Main: Lomo Saltado

Lomo Saltado

Dig into lomo saltado for your main course, a savory Peruvian dish with beef, rice, veggies and potato. Potatoes originated in Peru so it’s no surprise that they make an appearance in this popular dish!

What You’ll Need:

  • 1 pound steak or lean beef, cut into thin strips
  • Soy sauce
  • 2-4 tablespoons oil for frying
  • 1 big onion, sliced in long strips
  • Half a red or green sweet pepper, sliced in thin strips
  • 2 tomatoes, chopped
  • Fresh parsley, chopped
  • Salt, pepper and cumin to taste
  • Either homemade french fries or one bag of frozen fries
  • Rice

What You’ll Do:

  1. 1. Marinate beef in soy sauce for one hour.
  2. 2. Heat oil in a large frying pan, then add the beef and start cooking it.
  3. 3. Once the beef is almost cooked, add the onions and sweet peppers, cooking until almost tender.
  4. 4. Add the tomatoes, stirring gently. Turn down the heat.
  5. 5. Let the tomatoes cook for about five minutes (until the juice cooks into a light sauce).
  6. 6. Season to taste with pepper and cumin (a light shake of cumin gives this dish a very Peruvian flavor!).
  7. 7. Spoon on top of the french fries, sprinkle on the fresh parsley and serve with rice.

While It Cooks:

Lomo saltado is a favorite dish of Danny and Luis, two missionary kids who live in Peru. Do you know what your missionary’s favorite local meals are where they’re serving? Consider adding their favorite recipe to your progressive dinner around the world. You could even send them pictures of how your re-creation turns out the next time you write to or email them!


Side: Bulgarian Cheese Banitsa

Bulgarian Cheese Banitsa

Banitsa is a popular cheese-filled pastry that originated in Bulgaria. It’s the perfect side to provide a touch of a sweet in an otherwise savory meal.

What You’ll Need:

  • 1 egg
  • 1 1⁄4 cups feta cheese
  • 1 cup Greek-style yogurt
  • 1⁄2 teaspoon baking soda
  • Cooking oil (vegetable, canola or olive works)
  • Butter
  • One package thawed phyllo dough sheets

What You’ll Do:

  1. 1. Preheat oven to 400°F.
  2. 2. Whisk egg in a bowl.
  3. 3. Add cheese and yogurt into the egg mixture, breaking apart the cheese with a fork.
  4. 4. Add baking soda to the mixture.
  5. 5. Lay out two sheets of phyllo dough and cut them into quarters.
  6. 6. Drip oil on dough (just a few drops here and there).
  7. 7. Put a spoonful of the cheese and egg mixture on the dough in the center of each square.
  8. 8. Fold the squares into pouches.
  9. 9. Repeat with additional sheets of phyllo dough until you run out of mixture.
  10. 10. Put a pat of butter on top of each banitsa.
  11. 11. Bake until they’re browned on top, about 10-12 minutes.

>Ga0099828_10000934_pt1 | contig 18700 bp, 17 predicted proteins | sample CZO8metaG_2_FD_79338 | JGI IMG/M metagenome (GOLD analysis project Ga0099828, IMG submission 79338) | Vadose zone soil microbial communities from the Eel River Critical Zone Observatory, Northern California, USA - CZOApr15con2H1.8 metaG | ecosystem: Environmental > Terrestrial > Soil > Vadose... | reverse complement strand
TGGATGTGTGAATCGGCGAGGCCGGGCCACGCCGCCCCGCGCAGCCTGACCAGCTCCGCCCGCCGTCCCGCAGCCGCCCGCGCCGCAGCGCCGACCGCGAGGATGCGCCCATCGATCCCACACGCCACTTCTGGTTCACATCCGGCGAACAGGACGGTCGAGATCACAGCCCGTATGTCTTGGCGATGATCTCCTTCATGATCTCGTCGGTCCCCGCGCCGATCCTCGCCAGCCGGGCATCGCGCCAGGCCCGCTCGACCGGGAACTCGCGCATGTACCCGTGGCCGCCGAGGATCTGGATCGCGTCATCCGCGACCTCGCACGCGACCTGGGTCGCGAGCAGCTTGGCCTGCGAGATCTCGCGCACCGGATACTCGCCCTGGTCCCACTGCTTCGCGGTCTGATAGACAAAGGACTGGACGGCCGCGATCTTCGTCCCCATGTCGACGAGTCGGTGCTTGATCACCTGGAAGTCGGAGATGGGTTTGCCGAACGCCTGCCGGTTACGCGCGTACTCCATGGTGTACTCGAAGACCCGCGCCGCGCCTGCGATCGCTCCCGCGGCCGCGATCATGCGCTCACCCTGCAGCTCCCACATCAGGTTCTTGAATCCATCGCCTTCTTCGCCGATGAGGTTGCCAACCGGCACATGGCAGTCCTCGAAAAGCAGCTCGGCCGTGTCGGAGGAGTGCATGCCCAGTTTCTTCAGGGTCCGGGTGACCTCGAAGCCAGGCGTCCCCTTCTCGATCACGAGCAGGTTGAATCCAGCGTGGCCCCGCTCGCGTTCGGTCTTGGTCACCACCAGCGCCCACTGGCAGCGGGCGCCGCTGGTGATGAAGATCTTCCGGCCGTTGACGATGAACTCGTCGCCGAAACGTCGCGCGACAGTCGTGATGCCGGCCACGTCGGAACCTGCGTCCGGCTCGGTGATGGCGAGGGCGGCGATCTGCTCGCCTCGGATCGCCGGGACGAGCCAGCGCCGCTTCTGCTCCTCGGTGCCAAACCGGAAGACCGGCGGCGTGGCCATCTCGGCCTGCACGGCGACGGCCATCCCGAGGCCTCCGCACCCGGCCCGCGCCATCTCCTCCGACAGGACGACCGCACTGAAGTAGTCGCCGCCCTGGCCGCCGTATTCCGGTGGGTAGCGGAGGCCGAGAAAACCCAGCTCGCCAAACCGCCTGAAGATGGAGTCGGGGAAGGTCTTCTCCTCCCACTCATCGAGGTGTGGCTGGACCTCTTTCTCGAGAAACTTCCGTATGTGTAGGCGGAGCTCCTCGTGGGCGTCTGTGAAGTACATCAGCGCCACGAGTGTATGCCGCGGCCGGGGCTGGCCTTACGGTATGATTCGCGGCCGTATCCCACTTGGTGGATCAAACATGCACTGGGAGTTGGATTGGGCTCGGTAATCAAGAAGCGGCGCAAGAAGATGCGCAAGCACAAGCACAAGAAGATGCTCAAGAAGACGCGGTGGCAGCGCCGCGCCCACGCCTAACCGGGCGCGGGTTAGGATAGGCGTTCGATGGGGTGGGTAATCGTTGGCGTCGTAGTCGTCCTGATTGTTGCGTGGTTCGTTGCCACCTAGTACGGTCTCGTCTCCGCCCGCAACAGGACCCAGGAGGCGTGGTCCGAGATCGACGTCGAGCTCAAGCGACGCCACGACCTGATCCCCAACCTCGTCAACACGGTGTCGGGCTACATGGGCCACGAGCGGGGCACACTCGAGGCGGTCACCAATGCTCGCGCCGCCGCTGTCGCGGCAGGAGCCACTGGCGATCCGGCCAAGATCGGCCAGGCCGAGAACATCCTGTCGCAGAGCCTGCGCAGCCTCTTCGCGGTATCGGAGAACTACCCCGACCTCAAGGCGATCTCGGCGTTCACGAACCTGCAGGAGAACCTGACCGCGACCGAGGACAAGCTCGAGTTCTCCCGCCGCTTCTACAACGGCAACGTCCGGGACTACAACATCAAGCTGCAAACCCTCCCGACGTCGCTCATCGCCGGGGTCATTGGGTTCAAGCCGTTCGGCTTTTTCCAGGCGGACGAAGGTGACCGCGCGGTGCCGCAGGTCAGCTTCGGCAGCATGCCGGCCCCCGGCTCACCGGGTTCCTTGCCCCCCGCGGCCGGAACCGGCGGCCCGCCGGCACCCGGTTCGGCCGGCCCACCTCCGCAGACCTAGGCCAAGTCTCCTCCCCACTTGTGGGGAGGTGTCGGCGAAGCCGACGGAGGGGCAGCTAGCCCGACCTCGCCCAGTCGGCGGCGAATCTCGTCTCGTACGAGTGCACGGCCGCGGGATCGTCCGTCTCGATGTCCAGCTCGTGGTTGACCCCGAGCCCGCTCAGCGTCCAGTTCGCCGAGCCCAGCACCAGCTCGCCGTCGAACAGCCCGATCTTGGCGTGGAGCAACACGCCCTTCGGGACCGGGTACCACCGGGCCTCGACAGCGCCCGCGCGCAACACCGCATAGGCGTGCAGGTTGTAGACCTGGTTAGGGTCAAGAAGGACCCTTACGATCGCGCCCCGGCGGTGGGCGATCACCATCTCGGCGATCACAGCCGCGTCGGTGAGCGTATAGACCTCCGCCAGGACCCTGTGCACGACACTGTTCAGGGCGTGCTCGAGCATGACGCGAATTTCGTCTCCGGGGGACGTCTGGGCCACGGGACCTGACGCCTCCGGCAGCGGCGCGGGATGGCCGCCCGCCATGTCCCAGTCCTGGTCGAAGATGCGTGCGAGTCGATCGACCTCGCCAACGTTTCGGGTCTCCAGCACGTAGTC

While It Bakes:

What would a dinner menu look like if it was made exclusively with dishes from the country or region where your missionary is serving? Use this opportunity to research and learn more about the local culture and cuisines, and consider putting together a similar menu for your next international meal!


Dessert: Coconut Cake

Coconut Cake

End your dinner around the world with a slice of coconut cake from the island nation of Vanuatu. You might not be able to schedule a beach getaway anytime soon, but a bite of this easy-to-prepare cake might just provide the tropical flavors you’ve been craving.

What You’ll Need:

  • 4 cups fresh grated coconut (you could substitute dried coconut, but the cake may not be as moist)
  • 1 cup unsalted butter
  • 2 cups granulated sugar
  • 2 cups flour
  • 8 eggs
  • 3 teaspoons baking powder
  • 1 teaspoon salt

What You’ll Do:

  1. 1. Preheat the oven to 300°F.
  2. 2. Let the butter soften. Then mix the sugar and butter together with an electric mixer until light and creamy.
  3. 3. Add the eggs one at a time, mixing them in well.
  4. 4. Mix the flour, baking powder, salt and grated coconut into the bowl.
  5. 5. Butter and flour a 9-inch round or square baking pan and pour the mixture into it.
  6. 6. Bake for 60-90 minutes or until the top is golden brown.

While It Bakes:

As a partner in the work of Wycliffe, one of the most important things you can do is pray for your missionary friends. As you prepare food — whether the recipes are from your missionary’s overseas location or somewhere else in the world — pray for them, their ministry and the work they’re doing to advance Bible translation.


  • That God will open doors of ministry, blessing partnerships and friendships.
  • That the Holy Spirit will provide missionaries with words that communicate effectively in other cultures and languages.
  • Against evil forces that would seek to hinder the spread of the gospel.
  • That an abundant harvest will be produced as more people learn about the love of Christ.
  • For required permissions to be granted for travel (visas and passports) and for necessary
  • funds for tickets and fees.
  • For protection and provision during travel.
  • For God’s grace and favor when challenges or obstacles appear on any journey.
  • That an abundant harvest will be produced as more people learn about the love of Christ.

These recipes were adapted from “Cooking With Kate & Mack” and “Lessons from Lesser Knowns” — a dinner party devotional.

Looking for additional ways to connect with your missionary friends? Explore five meaningful ways to be an encouragement to missionaries serving around the world.